6. Optimize Your LinkedIn Profile.
LinkedIn is particularly important for job seekers- yet too many people don't fully optimize their profiles, says Nick Parham, a San Francisco-based career counselor and LinkedIn marketing expert.
Don't use the first person when writing about yourself on LinkedIn (or, for that matter, Twitter), Parham advises. Using the third person sounds more professional. Also, by using your name in your profile, you reinforce to Google that this LinkedIn page is highly relevant to a search about you. Use your full name at least twice in your profile, especially at the beginning of your LinkedIn profile. You can also put your name in your LinkedIn profile headline. However, for later references in your profile, primarily use your last or first name only. Bottom line: Make sure your profile reads naturally.
Use keywords throughout your LinkedIn profile that describe what you currently do and/or the types of jobs you're going for, Parham recommends. For example, if you're a mobile application developer or going for a job in that field, put the keyword phrase "mobile app development" prominently in your LinkedIn headline, summary, skills and in previous job titles or experience. If possible, ask others to use your keywords in their recommendations of you.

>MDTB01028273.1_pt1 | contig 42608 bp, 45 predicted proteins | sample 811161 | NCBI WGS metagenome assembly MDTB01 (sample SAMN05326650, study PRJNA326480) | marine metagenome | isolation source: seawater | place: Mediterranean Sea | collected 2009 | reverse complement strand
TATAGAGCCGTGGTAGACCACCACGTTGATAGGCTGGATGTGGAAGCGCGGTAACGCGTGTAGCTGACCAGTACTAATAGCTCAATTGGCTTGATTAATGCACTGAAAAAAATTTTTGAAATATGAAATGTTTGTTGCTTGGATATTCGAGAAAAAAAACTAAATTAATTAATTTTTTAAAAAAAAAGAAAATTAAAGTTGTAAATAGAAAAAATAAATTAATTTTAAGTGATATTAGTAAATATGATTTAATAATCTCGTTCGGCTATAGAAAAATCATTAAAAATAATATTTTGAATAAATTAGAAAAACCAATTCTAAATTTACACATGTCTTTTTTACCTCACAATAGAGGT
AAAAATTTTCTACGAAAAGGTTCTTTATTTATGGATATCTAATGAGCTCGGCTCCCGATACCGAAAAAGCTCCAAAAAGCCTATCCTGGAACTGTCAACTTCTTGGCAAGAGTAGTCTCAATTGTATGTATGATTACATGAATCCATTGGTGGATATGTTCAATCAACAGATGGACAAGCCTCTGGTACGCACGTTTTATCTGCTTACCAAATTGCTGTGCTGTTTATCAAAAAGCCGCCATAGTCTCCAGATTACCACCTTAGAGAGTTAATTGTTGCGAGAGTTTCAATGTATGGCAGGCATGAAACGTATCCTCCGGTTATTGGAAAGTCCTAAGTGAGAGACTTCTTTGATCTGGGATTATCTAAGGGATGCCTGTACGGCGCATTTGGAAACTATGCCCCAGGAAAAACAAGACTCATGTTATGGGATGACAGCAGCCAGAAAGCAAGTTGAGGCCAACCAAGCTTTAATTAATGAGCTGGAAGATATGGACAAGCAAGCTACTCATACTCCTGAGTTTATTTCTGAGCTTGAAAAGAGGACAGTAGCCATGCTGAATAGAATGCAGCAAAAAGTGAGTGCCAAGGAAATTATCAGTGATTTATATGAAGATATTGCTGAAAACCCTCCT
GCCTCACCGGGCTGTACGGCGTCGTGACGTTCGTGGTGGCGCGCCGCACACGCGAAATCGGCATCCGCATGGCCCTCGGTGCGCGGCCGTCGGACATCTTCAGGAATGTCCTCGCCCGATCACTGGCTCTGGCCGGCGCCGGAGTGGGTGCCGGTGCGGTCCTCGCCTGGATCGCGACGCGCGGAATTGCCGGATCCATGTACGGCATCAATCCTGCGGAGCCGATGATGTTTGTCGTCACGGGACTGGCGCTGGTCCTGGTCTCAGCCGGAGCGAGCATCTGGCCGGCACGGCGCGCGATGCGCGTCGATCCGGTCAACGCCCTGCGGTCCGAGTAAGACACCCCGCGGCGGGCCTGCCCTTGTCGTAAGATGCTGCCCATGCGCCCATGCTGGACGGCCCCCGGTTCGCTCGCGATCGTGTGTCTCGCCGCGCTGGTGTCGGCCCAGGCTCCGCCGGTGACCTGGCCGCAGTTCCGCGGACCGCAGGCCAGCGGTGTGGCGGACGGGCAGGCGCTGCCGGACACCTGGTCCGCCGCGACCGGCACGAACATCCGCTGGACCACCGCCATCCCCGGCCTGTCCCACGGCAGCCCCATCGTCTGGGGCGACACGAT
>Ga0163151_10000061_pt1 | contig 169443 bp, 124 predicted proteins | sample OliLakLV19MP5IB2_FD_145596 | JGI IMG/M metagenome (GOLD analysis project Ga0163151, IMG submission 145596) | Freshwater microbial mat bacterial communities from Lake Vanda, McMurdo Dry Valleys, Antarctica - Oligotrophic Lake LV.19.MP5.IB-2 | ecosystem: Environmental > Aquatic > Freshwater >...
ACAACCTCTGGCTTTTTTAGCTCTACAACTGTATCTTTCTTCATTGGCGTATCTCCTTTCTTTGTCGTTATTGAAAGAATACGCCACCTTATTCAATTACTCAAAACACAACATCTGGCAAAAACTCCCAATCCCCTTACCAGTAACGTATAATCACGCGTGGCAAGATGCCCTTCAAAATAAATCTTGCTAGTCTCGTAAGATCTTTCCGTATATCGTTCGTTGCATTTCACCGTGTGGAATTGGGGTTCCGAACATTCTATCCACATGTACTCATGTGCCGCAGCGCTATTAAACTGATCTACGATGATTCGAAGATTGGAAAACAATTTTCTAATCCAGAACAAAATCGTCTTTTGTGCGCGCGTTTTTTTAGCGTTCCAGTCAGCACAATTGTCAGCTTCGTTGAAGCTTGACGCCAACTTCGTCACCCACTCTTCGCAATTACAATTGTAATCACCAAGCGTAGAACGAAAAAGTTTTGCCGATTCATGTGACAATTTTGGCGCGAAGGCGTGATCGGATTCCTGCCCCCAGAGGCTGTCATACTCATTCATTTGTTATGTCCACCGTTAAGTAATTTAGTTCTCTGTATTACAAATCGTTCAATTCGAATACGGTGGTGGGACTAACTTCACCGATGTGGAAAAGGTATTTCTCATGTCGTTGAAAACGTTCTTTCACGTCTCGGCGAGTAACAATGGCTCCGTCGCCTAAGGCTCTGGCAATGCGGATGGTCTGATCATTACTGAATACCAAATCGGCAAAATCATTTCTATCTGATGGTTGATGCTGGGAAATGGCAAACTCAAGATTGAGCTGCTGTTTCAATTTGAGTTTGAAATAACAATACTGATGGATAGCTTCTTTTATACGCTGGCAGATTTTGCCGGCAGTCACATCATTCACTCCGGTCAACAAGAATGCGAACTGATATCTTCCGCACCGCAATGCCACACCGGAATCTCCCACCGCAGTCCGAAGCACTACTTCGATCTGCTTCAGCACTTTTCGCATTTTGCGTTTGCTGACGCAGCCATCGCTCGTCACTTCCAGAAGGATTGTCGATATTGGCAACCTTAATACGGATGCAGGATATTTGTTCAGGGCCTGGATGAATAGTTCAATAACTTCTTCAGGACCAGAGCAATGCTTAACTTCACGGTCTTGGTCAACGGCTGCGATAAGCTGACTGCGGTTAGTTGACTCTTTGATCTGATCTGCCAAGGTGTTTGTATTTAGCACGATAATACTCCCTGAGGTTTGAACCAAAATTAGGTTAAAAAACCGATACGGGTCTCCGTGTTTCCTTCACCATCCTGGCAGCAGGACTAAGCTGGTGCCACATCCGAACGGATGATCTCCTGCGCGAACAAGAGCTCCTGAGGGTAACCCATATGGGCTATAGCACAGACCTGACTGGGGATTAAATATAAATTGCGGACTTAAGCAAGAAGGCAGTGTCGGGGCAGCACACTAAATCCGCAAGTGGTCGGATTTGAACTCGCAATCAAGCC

Finally, make sure you have a LinkedIn URL with your name in it, as it may help your profile rank higher in Google search results, Parham advises. On LinkedIn, go to your profile settings and claim a vanity URL that includes your name.
7. Buy As Many Domains That Include Your Name As Possible.
When ranking content for relevancy, Google puts a lot of emphasis on the words within a URL. So if there's a Web page, blog or site that's all about you, and it's located at yourname.com, chances are great that Google will rank that content number one (or at the top) of your search results, Ambron advises.
Why buy more than one domain if you don't plan to use them? Ambron says it's important to own as many as you can to prevent others with the same name from owning those URLs. While that may seem greedy, its actually a defensive reputation management strategy. "I know of one case in which someone bought URLs with another person's name in them, put up a bunch of embarrassing websites using those URLs, and then tried to extort money from the victim," he explains.
8. Create a Personal Website, Blog or Web Page and Point Your Best URL At It.
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